Motor neurone disease (MND), as discussed in previous posts, is not a disease of pure motor symptoms. MND can also affect one’s ability to perform complex judgments (e.g. financial decision-making) and leads to changes in behaviour (e.g. a person once very active and driven can become apathetic). These non-motor symptoms and behavioural changes often go unrecognised and underdiagnosed. In a recent study we investigated how these symptoms affect carers when compared to the more well-known motor symptoms of MND. Continue reading
Life is full of things that are not necessarily what they seem to be, and the same applies when diseases mimic each other and make diagnosis difficult. This is particularly true for different dementias, which often show similar and overlapping symptoms. Continue reading
You are preparing to leave your house when you look out the window. You see dark clouds rolling towards you and thunder is echoing in the distance. It looks like rain. You pick up your umbrella and walk outside, prepared for the downpour. Continue reading
You know the word…it’s right there…on the tip of your tongue…and…it’s gone again. Argh!
Struggling to think of a certain word is something everyone encounters. For a specific group of dementia patients, however, this is a daily battle and often involves words for common household objects previously well remembered (e.g kettle). Semantic dementia is a disease that attacks language in people in their 50s to 60s while other cognitive skills like attention and memory remain good. Continue reading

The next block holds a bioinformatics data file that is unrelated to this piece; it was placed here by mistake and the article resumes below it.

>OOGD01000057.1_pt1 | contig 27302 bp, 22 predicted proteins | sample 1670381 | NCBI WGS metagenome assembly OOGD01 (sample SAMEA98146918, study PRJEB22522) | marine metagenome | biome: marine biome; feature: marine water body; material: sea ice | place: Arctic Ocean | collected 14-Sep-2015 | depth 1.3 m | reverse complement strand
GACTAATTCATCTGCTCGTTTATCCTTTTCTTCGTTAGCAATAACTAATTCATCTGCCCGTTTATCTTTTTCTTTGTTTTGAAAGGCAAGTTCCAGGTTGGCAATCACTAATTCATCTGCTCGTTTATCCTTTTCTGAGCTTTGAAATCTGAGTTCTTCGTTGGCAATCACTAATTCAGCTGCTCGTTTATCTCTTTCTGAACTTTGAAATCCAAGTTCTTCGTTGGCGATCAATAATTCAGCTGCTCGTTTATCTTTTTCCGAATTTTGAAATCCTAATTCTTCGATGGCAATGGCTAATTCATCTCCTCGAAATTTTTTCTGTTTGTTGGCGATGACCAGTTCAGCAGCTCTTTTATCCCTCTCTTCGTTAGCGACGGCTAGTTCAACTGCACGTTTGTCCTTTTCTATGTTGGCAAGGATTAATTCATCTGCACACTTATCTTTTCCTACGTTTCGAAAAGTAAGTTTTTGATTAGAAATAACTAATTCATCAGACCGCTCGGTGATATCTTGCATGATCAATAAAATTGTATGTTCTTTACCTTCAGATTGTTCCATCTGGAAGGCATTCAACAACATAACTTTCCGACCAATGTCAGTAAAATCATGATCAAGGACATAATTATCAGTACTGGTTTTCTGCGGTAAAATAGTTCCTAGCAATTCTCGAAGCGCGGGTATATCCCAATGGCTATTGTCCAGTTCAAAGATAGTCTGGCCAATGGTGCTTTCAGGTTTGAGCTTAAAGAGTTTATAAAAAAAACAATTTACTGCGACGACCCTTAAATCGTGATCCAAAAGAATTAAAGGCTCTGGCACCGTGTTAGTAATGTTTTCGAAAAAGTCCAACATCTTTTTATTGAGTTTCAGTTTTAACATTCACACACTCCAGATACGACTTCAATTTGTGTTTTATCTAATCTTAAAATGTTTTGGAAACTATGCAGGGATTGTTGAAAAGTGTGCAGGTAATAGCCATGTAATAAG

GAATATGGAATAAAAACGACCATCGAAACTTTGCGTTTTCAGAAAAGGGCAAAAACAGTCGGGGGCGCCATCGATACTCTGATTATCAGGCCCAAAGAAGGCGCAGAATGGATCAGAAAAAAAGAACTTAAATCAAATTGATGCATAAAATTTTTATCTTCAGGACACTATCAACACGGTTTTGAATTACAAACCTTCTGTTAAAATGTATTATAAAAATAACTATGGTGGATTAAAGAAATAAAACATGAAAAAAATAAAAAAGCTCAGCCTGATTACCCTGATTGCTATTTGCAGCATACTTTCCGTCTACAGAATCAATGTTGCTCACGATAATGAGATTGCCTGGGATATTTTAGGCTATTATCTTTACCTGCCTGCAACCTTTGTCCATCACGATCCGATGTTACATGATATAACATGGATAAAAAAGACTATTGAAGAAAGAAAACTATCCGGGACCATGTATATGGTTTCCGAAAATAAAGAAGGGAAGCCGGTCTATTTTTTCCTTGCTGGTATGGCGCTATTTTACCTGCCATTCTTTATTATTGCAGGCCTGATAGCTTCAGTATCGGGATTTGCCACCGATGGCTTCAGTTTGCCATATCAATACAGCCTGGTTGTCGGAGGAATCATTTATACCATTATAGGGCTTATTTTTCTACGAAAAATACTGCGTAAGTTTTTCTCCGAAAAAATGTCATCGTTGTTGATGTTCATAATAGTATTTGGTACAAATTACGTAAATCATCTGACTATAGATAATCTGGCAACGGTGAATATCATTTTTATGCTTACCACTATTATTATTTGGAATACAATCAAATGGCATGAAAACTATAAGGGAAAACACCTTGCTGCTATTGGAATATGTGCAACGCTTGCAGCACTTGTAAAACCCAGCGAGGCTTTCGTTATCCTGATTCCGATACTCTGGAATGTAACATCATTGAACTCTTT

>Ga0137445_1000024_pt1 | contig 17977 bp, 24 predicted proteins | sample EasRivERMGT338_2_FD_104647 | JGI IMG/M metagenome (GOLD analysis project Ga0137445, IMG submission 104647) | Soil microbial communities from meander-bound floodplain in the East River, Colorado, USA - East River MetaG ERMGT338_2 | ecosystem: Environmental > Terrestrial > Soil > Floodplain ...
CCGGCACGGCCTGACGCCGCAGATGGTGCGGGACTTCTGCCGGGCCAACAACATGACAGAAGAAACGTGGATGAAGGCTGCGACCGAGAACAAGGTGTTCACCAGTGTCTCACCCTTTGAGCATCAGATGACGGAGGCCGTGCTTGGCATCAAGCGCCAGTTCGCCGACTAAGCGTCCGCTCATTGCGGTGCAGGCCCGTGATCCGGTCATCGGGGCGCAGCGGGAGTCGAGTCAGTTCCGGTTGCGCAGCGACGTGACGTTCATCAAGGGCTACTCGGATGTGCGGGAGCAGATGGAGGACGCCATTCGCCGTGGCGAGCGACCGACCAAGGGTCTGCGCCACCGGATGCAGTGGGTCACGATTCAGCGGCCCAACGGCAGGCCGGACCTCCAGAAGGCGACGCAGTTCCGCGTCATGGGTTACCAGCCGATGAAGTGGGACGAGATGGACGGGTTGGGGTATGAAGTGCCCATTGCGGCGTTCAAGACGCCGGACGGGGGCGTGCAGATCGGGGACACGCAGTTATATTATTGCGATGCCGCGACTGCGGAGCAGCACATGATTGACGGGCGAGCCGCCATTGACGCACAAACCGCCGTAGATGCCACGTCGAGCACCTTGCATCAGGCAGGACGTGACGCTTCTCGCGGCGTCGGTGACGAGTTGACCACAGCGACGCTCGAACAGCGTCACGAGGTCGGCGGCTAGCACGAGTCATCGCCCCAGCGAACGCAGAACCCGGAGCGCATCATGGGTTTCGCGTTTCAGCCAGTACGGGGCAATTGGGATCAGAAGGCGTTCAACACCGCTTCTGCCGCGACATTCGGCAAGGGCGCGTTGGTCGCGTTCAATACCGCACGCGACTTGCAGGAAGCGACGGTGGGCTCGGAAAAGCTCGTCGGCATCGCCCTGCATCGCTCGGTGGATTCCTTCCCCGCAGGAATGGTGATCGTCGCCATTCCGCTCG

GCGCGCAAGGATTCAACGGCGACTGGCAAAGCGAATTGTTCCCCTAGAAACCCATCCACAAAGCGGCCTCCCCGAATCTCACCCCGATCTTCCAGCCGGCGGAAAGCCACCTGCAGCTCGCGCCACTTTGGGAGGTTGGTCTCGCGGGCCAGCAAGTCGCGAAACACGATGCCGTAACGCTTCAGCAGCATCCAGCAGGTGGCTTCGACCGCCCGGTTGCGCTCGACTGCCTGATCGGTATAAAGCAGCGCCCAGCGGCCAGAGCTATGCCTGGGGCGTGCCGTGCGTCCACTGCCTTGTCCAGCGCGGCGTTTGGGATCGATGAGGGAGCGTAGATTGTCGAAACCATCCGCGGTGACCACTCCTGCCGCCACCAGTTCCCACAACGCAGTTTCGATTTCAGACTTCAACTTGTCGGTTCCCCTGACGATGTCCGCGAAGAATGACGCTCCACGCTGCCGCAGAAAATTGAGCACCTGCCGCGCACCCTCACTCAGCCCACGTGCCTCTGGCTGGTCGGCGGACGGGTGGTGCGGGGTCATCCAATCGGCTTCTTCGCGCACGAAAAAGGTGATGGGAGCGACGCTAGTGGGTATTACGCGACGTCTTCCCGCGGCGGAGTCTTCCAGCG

Getting lost in shopping malls, leaving doors unlocked and difficulty remembering what you ate last night are situations that caregivers and patients with Alzheimer’s disease know well and have to deal with every day. Yet, what would you think, if instead of getting lost, someone had trouble finding the right word? Would you still call this Alzheimer’s disease? Continue reading
No two strokes are the same. How a person is affected by a stroke is dependent on a range of factors such as the type of stroke, the part of the brain damaged, and their health before the stroke.
Many stroke survivors have trouble manipulating and holding objects, and the way people hold and manipulate objects is something NeuRA’s Dr Ingvars Birznieks is an expert in. Dr Birznieks studies tactile receptors (features in our skin that respond to touch) in the fingers and the way the brain controls our hands. Continue reading
Evolution is the gradual development of something into a more complex or better form. I witness this everyday as a paediatric neurologist: A newborn is vulnerable and fully dependent on its parents and during childhood movements become smooth and an infant learns to stand, walk and then run. Compared to development in other species, human children take a long time to grow up. Continue reading
Did you know that the brain contains its own set of chemicals that act like chemicals found in cannabis? You may have heard of endorphins (not to be confused with the Australian electronic musician), opiate-like chemicals made by our bodies that help us control pain and feel good after exercise. Well, the body also makes its own cannabis-like chemicals, called endocannabinoids, that help us with everyday functions such as memory and appetite. Continue reading
We are all exposed to environmental sources of lead, particularly from the combustion of lead-based fuels, manufacture of lead-acid batteries, crushing and smelting of lead, and the rapidly expanding technology industry. And as the culturally-inclined are aware, the use of lead-based pigments facilitated the most inspiring paintwork during the renaissance era. Continue reading
Why are adolescent males at the highest risk for schizophrenia onset? And what is it about adolescence that makes male brains more vulnerable? Continue reading